Pop’s train layout took up half my room growing up. During December I’d have to crawl across John’s bed to get to mine. There was so little walking space.
We had a freight train and a passenger train with lighted Pullman cars. They ran in parallel and sometimes intersecting ovals through and around Plasticville, USA. Pop built roads through the town for miniature cars to drive on.
Pop’s sense of humor was odd to say the least, spawning my own, or so folks say. Plasticville had an intersection with a yellow caution sign before it that read, “Stop ahead.” One year Pop found a plastic doll’s head in a trash can on his way home from work. Forever after that head spend the Advent season in the middle of the Plasticville intersection reminding drivers to Stop! A head!
That February, I dug the switch box out of the train layout boxes and used it to power my plan. First I employed my reel-to-reel to record the opening of the latest episode of Mission Impossible. Then I dismantled a lamp so that only the wiring, socket, and bulb remained.
On the night I chose, while John was at work, I hid the tape recorder and the light bulb in his closet, leaving the sliding door open just enough for him to be able to hear the instructions and see the flash as the tape self-destructed. Using extension cords, I ran the wires from the closet, under both our beds to the far side of mine where it couldn’t be seen. I plugged the cords into the switch box and tucked it under my covers. Then I waited. Shortly before 1:00 a.m. John entered the room. “Good evening, Mister Briggs...”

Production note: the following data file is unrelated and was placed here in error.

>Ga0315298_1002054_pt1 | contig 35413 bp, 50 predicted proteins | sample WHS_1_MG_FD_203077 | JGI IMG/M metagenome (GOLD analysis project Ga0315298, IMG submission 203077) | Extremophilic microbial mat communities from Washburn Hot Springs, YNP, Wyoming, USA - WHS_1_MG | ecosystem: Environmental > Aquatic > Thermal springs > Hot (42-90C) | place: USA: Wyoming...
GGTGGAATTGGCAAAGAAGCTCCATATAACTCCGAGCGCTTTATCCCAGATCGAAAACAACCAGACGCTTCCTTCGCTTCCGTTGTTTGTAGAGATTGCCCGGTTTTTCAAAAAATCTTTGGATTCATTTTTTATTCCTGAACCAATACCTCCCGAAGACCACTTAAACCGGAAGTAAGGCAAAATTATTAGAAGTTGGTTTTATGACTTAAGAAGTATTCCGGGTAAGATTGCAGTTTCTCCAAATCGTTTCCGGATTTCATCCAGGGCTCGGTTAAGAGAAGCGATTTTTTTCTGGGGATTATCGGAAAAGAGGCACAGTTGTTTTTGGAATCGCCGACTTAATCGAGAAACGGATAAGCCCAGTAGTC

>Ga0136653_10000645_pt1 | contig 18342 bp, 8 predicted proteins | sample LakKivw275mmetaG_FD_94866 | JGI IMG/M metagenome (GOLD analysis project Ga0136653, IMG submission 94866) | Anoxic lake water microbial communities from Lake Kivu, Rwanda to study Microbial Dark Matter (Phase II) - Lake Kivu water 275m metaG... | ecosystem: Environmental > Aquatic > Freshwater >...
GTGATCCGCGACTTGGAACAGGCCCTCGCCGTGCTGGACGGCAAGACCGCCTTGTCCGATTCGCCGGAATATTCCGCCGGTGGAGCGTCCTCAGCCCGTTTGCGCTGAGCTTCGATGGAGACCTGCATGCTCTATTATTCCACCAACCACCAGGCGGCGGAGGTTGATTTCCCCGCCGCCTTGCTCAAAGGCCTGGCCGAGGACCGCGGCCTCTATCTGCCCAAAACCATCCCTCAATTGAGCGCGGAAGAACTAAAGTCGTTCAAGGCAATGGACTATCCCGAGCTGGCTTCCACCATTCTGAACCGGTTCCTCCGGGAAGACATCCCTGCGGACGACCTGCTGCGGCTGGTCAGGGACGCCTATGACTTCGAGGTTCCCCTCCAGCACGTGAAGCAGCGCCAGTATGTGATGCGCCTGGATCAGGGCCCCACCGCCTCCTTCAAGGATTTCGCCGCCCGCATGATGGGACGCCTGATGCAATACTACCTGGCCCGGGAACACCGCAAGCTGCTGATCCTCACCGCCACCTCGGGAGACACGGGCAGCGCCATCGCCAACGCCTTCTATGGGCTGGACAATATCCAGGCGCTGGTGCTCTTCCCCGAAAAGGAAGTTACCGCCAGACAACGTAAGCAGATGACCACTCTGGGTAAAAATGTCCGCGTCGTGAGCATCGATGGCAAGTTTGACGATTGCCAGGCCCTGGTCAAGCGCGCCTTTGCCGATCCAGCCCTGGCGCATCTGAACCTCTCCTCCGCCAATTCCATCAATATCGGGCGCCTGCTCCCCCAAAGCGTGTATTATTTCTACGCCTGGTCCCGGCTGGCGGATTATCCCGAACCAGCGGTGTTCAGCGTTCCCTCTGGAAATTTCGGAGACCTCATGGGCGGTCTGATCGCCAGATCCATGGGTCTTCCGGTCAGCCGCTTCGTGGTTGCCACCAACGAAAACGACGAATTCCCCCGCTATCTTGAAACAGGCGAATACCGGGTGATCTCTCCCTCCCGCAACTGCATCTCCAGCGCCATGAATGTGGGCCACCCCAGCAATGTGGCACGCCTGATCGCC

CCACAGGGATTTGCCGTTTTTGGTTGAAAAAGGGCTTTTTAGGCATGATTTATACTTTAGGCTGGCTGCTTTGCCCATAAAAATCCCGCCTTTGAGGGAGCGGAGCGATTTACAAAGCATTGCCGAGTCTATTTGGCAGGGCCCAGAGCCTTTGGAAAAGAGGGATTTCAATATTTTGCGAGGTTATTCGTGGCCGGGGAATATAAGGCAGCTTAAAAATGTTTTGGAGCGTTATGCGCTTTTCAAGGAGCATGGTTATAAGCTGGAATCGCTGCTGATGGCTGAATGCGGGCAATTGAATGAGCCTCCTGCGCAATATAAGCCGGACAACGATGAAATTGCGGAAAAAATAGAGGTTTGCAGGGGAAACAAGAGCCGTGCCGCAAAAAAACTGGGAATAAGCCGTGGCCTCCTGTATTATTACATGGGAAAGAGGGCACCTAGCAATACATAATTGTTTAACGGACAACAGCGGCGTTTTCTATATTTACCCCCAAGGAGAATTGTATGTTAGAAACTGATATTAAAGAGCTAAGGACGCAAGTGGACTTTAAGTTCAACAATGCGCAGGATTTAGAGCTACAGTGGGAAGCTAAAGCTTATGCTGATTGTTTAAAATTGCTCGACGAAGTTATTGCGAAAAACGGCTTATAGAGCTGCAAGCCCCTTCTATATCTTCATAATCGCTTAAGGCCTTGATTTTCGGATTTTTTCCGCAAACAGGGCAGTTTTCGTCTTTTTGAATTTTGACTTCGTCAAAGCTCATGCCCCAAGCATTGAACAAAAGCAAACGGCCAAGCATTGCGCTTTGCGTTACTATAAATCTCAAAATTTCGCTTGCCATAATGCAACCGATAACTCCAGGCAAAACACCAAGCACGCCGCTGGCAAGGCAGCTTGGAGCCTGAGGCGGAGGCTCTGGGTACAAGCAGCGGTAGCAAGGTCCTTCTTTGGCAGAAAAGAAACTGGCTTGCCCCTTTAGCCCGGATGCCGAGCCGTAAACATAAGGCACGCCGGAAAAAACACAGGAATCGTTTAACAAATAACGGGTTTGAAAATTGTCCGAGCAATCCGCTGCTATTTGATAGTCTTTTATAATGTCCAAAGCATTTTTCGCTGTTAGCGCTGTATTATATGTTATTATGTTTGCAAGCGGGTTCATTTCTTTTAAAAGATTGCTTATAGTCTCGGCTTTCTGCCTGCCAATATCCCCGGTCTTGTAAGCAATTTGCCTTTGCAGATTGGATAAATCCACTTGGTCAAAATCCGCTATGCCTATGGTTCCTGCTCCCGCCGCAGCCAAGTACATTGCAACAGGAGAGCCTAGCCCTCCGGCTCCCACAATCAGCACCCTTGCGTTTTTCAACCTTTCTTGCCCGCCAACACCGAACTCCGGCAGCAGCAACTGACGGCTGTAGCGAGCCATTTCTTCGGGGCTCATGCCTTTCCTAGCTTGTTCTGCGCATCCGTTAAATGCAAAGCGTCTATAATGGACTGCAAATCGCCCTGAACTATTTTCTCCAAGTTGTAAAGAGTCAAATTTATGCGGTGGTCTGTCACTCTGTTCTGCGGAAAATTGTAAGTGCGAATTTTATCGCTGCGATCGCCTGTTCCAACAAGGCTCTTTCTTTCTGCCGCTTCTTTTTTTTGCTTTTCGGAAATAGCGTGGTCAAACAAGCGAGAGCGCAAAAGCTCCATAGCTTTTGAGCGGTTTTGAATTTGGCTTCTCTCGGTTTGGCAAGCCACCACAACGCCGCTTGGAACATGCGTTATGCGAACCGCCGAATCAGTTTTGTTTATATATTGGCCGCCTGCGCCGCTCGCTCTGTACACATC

I couldn’t see John’s face, but I imagined surprise. Then, precisely five seconds after the message ended, a bright flash and a whoosh sound as the tape destructed. This was followed by the highest compliment I’d received from John in all my fifteen years. “That was pretty good, Bumble.” Life was wonderful.
Thanks to my brother’s foresight in naming me, life got even better a few years later when I wanted to buy my first car. I was trying to figure out how to come up with the $800 I needed for a 1964 Ford Galaxie. Pop agree to pay half, but I was still several hundred dollars short. That’s when I learned the financial secret of my name.
It seems that somewhere in my family tree lived a man named Charlie, a great-uncle or something. He was so impressed that Mom and Pop named their secondborn, Philip Charles, after him that he left me some money in his will. For 17 years it had been earning interest in a savings account. Some of it went to buy that Galaxie, and the rest purchased furniture for my first apartment five years later.
Thanks, big brother, for choosing my name. That was pretty good, Lurch.
In an era where “tall, dark, and handsome” dominated the TV and movie screens, I was short, pale, and…well, life wasn’t easy. We’ll delve deeper into that next week in Episode Nine of Tales of a Canarsie Boy.
To hear this episode, please click the YouTube link below.